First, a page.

A drop shadow like the one we just created is always translucent. Lowering the Opacity of the layer looks unnatural, so we keep it at 100% and instead change the blend mode from Normal to Multiply at the top of the Layers panel. Considering the sun as the projection light source for the shadow, it needs a perspective transformation. In the Edit>Transform menu you’ll find the Perspective transformation. Click-and-drag the bottom-left corner of the bounding box to match roughly the perspective lines of the cobblestones and your transformation will be perfect! Press Enter to commit the transformation.
Step Three: Adaption of Perspective View
The model’s left foot is positioned slightly behind her right foot. Unfortunately, this means that the foot and its shadow have a different level, so we have to pull the shadow toward the model’s left foot. This is a great task for the Puppet Warp tool, which you’ll find in the Edit menu. Just click on five or six spots on the shadow that you want to lock into position (you don’t have to click on the intersection of the lines), then click on the spot representing the foot and pull it right underneath the model’s foot. Done! Press enter to commit the Puppet Warp.
Step Four: Painting the Deep Shadow
This seems to be a small detail that’s not important, but believe me, it’s very important: The thin line of the deep shadow where her shoes meet the road is necessary to nail the model to the ground. Create a new layer above the shadow model layer, and paint right underneath her shoes with a small brush set to black with a Hardness of 0% and an Opacity of 20%. You get an even better result if you do the same to the model’s shoes in a separate layer above the model’s layer. Hold the Option (PC: Alt) key and click on the line between these two layers to add a clipping mask; otherwise, you darken not only the models shoes but the road, as well.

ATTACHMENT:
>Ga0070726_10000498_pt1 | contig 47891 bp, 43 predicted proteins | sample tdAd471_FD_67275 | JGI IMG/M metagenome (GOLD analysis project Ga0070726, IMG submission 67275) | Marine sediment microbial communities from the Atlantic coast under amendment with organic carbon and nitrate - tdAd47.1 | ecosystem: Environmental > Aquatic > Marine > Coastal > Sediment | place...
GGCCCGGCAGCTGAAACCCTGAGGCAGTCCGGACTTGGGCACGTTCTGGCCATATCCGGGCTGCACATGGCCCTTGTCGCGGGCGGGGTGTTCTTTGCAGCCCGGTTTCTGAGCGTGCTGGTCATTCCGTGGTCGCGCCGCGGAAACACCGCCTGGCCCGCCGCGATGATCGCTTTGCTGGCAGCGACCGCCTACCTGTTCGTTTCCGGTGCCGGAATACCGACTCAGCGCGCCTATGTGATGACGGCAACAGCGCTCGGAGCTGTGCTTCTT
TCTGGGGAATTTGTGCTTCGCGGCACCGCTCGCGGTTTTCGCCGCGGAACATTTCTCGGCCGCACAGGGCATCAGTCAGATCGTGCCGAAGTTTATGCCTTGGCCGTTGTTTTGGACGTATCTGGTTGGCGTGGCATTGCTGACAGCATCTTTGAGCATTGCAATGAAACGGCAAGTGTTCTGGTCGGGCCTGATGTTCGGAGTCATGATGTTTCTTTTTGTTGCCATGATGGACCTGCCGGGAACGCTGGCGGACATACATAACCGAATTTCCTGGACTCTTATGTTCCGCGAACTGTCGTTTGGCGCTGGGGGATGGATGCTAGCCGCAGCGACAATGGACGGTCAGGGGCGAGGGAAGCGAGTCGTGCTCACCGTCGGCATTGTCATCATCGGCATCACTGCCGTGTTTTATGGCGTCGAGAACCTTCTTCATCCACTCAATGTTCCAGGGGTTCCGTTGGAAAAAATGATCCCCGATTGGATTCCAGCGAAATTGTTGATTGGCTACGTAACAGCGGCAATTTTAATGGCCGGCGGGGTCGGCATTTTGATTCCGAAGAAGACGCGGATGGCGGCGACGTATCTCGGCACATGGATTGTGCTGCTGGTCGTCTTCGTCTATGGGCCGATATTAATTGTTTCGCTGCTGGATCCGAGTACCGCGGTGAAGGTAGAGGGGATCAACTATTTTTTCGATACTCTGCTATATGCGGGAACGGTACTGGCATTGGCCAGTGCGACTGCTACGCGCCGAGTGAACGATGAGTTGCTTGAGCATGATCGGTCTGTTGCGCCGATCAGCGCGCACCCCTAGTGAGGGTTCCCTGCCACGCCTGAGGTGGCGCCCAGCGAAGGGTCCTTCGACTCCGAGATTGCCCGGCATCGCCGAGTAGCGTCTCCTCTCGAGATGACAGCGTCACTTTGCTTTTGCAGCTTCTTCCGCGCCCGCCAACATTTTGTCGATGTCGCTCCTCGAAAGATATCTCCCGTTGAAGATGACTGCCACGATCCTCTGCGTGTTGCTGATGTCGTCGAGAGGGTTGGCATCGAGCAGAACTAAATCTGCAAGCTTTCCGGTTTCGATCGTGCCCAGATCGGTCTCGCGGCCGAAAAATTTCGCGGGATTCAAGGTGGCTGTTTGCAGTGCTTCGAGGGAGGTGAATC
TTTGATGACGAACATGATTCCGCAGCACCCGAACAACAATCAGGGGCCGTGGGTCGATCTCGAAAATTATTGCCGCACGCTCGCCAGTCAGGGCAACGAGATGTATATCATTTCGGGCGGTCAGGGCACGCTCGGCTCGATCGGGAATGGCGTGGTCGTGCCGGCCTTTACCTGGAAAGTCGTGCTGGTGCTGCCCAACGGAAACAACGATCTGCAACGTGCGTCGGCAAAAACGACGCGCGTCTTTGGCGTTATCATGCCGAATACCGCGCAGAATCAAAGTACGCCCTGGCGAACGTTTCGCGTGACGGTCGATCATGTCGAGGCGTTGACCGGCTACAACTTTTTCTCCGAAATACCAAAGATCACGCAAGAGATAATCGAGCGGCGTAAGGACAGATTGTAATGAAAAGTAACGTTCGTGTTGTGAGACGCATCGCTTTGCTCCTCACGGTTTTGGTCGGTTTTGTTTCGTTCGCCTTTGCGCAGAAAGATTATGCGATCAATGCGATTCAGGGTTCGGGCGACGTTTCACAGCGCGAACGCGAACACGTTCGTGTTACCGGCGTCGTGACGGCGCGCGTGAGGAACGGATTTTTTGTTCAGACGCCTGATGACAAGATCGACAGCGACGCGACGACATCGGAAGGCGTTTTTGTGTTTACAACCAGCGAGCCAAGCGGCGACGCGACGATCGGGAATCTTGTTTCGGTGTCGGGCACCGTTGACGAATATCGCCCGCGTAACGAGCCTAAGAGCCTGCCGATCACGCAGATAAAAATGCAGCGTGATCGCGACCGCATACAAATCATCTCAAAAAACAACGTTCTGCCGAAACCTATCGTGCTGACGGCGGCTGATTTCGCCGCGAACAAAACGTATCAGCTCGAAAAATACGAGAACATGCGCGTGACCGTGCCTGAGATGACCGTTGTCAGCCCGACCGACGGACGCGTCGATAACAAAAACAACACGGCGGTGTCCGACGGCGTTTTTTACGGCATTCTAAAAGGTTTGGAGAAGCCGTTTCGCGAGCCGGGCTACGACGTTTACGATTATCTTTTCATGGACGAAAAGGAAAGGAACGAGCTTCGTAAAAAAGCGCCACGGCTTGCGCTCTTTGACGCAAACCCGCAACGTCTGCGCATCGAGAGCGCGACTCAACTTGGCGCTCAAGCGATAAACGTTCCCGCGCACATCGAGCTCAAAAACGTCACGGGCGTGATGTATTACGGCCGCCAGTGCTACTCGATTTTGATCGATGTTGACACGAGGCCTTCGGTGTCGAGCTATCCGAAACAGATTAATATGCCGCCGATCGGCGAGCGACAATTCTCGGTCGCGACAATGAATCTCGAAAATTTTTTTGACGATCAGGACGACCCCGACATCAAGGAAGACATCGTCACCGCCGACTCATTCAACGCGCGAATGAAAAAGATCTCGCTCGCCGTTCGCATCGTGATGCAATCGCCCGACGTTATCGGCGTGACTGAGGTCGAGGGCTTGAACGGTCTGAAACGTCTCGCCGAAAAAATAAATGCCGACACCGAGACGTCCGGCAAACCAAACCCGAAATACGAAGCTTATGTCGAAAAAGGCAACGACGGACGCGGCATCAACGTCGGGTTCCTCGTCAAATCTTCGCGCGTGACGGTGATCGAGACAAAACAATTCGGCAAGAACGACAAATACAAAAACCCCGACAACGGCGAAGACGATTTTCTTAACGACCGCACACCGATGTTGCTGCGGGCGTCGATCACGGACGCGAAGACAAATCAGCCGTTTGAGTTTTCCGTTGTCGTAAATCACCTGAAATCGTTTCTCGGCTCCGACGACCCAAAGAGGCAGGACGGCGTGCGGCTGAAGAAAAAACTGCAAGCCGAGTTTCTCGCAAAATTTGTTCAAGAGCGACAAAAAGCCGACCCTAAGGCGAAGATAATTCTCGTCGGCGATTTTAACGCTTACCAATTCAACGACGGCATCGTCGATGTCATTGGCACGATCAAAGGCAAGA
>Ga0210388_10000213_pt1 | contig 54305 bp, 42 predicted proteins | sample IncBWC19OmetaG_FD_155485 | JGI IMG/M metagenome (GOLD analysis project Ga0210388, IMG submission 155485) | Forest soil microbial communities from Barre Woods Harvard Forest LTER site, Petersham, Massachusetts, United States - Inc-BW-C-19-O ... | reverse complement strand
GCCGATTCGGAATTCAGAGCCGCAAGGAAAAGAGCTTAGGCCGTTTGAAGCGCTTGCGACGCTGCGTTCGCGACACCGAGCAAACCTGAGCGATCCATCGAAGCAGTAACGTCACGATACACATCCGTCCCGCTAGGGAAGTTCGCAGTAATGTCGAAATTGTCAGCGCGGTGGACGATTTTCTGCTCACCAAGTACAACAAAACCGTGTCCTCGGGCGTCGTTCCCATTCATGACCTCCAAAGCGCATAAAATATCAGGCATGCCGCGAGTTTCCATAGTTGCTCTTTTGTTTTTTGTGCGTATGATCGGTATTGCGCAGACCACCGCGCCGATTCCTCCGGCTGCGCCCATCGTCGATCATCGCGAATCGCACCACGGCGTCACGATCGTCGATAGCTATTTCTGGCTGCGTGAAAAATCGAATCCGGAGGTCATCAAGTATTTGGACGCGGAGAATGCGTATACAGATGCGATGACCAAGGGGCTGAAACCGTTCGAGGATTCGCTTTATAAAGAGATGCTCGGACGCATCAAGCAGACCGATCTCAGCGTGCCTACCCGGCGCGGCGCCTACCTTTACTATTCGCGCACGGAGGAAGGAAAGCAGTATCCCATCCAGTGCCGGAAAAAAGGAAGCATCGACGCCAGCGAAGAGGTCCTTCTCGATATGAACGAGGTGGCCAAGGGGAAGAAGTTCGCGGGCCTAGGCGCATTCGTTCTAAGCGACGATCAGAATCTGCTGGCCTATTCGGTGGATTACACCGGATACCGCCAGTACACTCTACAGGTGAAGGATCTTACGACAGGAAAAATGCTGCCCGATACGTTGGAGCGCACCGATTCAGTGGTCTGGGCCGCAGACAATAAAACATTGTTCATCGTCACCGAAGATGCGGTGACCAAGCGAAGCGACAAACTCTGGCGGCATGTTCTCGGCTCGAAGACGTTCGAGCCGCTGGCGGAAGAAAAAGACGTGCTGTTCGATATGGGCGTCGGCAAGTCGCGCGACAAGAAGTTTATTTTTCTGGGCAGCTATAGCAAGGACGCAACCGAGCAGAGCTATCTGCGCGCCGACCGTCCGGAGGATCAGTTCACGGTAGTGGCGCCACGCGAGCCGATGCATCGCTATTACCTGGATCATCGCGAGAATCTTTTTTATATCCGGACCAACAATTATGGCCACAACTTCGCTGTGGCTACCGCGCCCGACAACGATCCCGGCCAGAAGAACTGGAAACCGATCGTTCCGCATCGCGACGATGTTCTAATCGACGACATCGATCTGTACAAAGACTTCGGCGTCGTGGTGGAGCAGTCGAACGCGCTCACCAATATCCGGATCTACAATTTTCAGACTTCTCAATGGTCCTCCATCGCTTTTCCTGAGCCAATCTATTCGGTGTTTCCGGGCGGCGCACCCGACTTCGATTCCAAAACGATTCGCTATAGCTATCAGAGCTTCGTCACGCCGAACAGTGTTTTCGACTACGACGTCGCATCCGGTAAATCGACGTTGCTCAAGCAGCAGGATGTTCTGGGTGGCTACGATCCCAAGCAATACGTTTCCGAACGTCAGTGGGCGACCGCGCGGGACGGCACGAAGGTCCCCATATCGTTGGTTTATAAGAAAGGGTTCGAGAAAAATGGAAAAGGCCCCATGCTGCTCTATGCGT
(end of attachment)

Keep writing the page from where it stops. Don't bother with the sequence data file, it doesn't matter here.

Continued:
Step Five: Softness
Still, our shadow doesn’t look very natural. There’s a physical effect called diffraction, which simply means that the light collides with the edge of an object. Looking at the shadow where it’s close to the object, this effect is hardly visible (1). The further away from the object, the more the shadow gets blurred (2). On the end of the shadow that represents the top edge of the object, the blur reaches its maximum (3).
Step Six: Creating Softness by Using the Filter Gallery
There are two different ways of creating this kind of blur in relation to the distance between model and shadow. The easiest way is to use the Tilt-Shift filter, which you find in the Filter>Blur Gallery. If you’re not sure yet how much blur you want to apply, convert the model’s shadow layer into a smart object (Filter>Convert for Smart Filters) before applying the filter. Then, open the filter and move the solid bottom line close to the shoes and the bottom dashed line toward the end of the shadow. A Blur of around 20 px in the Blur Tools panel is perfect. Click OK in the Options Bar to apply the blur.
Step Seven: Creating Softness by Using the Lens Blur Filter
If you’re using Photoshop CS6 or older, you can choose another way. First, switch to Quick Mask mode by pressing Q. Then, using the Gradient tool (G), create a linear gradient that starts at the shoes and reaches all the way down to the bottom of the image. (Note: If your red overlay doesn’t match the one shown here, don’t worry, we’ll fix that in Lens Blur.) Press Q to change back to normal mode, save the selection as a channel (Selection>Save Selection), give the selection a name such as “gradient,” and click OK. Then, open the Lens Blur filter (Filter>Blur>Lens Blur) and make sure the channel you saved is selected in the Source drop-down menu (unfortunately, this filter doesn’t work with a smart object). Use a blur Radius between 60 and 90. If for any reason the blur appears on the wrong end of the shadow, just click Invert. Click OK to apply the blur.
Step Eight: Color Adaption
We’re almost there; we just have to take a final look at the color. The shadow we created is a projection of the model’s silhouette. Although not hit by any sunlight, shadows are never black, but translucent. There’s always a surrounding light source: the sky in this case. On an overcast day, the shadows are almost colorless, but in this image, we have a great blue sky. Create a new Curves adjustment layer (Layer>New Adjustment Layer>Curves) for the shadow layer—don’t forget the clipping mask. Then, choose the Blue channel in the channel drop-down menu near the top of the Properties panel and lower its highlight Input level (white slider) to 224. Lower the Green channel to 243. That’s it.
This article originally published in the February, 2015 issue of Photoshop User magazine.